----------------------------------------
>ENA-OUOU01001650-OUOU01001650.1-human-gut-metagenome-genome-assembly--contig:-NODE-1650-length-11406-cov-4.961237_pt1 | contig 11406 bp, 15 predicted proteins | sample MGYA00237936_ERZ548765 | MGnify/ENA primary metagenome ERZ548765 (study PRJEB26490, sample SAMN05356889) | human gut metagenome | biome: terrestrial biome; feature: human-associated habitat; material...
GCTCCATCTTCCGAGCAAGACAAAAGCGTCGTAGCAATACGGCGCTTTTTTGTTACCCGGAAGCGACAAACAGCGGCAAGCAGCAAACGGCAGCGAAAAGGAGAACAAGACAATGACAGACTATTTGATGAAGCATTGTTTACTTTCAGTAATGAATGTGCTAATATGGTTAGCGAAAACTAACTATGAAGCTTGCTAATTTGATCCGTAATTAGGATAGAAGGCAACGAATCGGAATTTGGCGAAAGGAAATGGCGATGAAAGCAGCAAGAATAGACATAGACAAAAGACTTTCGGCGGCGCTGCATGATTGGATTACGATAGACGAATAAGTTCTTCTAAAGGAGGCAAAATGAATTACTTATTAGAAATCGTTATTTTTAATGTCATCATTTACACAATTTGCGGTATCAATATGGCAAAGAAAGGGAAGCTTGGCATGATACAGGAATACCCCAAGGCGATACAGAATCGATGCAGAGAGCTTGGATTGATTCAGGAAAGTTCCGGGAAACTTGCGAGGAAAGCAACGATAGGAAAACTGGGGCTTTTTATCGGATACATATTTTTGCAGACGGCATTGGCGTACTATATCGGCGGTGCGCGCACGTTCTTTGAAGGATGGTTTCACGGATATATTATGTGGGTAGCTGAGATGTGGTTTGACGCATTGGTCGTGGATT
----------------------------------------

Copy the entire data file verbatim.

>ENA-OUOU01001650-OUOU01001650.1-human-gut-metagenome-genome-assembly--contig:-NODE-1650-length-11406-cov-4.961237_pt1 | contig 11406 bp, 15 predicted proteins | sample MGYA00237936_ERZ548765 | MGnify/ENA primary metagenome ERZ548765 (study PRJEB26490, sample SAMN05356889) | human gut metagenome | biome: terrestrial biome; feature: human-associated habitat; material...
GCTCCATCTTCCGAGCAAGACAAAAGCGTCGTAGCAATACGGCGCTTTTTTGTTACCCGGAAGCGACAAACAGCGGCAAGCAGCAAACGGCAGCGAAAAGGAGAACAAGACAATGACAGACTATTTGATGAAGCATTGTTTACTTTCAGTAATGAATGTGCTAATATGGTTAGCGAAAACTAACTATGAAGCTTGCTAATTTGATCCGTAATTAGGATAGAAGGCAACGAATCGGAATTTGGCGAAAGGAAATGGCGATGAAAGCAGCAAGAATAGACATAGACAAAAGACTTTCGGCGGCGCTGCATGATTGGATTACGATAGACGAATAAGTTCTTCTAAAGGAGGCAAAATGAATTACTTATTAGAAATCGTTATTTTTAATGTCATCATTTACACAATTTGCGGTATCAATATGGCAAAGAAAGGGAAGCTTGGCATGATACAGGAATACCCCAAGGCGATACAGAATCGATGCAGAGAGCTTGGATTGATTCAGGAAAGTTCCGGGAAACTTGCGAGGAAAGCAACGATAGGAAAACTGGGGCTTTTTATCGGATACATATTTTTGCAGACGGCATTGGCGTACTATATCGGCGGTGCGCGCACGTTCTTTGAAGGATGGTTTCACGGATATATTATGTGGGTAGCTGAGATGTGGTTTGACGCATTGGTCGTGGATT